Sunday, 10 August 2014

A black face at Kelmscott Manor

Kelmscott Manor has some very old and very faded Flemish tapestry hangings, which were in the house when William Morris first took it on an annual lease in 1871, and date from the 17th century.  The story they depict in a now rather jumbled and mangled form is that of Samson, being blinded and demolishing the Philistine temple.  I had not noticed before the presence of a typical baroque serving-boy, wearing a neat stripey shirt and holding a water-jar, whose dark skin remains visible, though equally faded.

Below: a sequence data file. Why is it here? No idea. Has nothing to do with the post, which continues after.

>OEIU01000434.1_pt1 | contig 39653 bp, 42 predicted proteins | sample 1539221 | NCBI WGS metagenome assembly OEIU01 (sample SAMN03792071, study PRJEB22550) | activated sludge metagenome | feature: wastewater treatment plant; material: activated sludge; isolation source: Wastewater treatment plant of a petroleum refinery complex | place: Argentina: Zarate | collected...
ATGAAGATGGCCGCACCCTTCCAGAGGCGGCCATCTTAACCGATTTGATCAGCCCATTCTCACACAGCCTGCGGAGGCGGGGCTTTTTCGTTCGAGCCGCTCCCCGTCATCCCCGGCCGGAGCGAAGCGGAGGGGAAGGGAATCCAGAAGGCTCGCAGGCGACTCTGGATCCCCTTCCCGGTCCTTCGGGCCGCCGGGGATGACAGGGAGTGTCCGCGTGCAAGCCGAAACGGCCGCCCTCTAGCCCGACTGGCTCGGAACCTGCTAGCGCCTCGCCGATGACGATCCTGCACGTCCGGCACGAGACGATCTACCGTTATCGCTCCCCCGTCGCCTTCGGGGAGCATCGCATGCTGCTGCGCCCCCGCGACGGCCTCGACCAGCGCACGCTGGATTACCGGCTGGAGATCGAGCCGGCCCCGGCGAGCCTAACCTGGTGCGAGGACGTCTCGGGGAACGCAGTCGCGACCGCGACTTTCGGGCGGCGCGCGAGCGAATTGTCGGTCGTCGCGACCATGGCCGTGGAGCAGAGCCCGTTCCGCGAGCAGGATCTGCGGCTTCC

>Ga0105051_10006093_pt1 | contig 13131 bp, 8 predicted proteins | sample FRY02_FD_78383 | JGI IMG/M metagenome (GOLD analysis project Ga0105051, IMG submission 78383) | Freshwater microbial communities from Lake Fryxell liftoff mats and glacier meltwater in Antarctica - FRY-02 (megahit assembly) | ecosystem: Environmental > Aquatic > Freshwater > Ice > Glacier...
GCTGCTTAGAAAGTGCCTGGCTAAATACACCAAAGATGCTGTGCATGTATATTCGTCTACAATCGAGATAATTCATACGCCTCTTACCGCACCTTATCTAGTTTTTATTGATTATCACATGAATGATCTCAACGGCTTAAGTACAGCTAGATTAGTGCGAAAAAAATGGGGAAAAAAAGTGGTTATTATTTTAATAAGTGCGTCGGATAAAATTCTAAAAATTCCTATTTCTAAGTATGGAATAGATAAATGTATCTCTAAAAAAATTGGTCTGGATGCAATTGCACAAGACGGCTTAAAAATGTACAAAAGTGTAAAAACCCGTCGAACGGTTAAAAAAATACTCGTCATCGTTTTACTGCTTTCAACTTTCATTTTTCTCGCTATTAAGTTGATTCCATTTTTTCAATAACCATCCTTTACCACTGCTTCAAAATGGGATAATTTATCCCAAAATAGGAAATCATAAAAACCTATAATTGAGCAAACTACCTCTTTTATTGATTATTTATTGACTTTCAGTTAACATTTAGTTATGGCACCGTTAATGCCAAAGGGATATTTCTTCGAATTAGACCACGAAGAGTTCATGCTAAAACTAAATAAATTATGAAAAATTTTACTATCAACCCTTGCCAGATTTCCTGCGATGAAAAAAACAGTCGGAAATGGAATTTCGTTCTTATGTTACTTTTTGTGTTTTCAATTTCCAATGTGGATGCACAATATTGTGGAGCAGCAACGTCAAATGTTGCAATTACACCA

And here is a photo from a few months before Morris's death, taken by Frederick Evans at Morris's request, which shows the tapestry as it then was, hanging over a closet door - 

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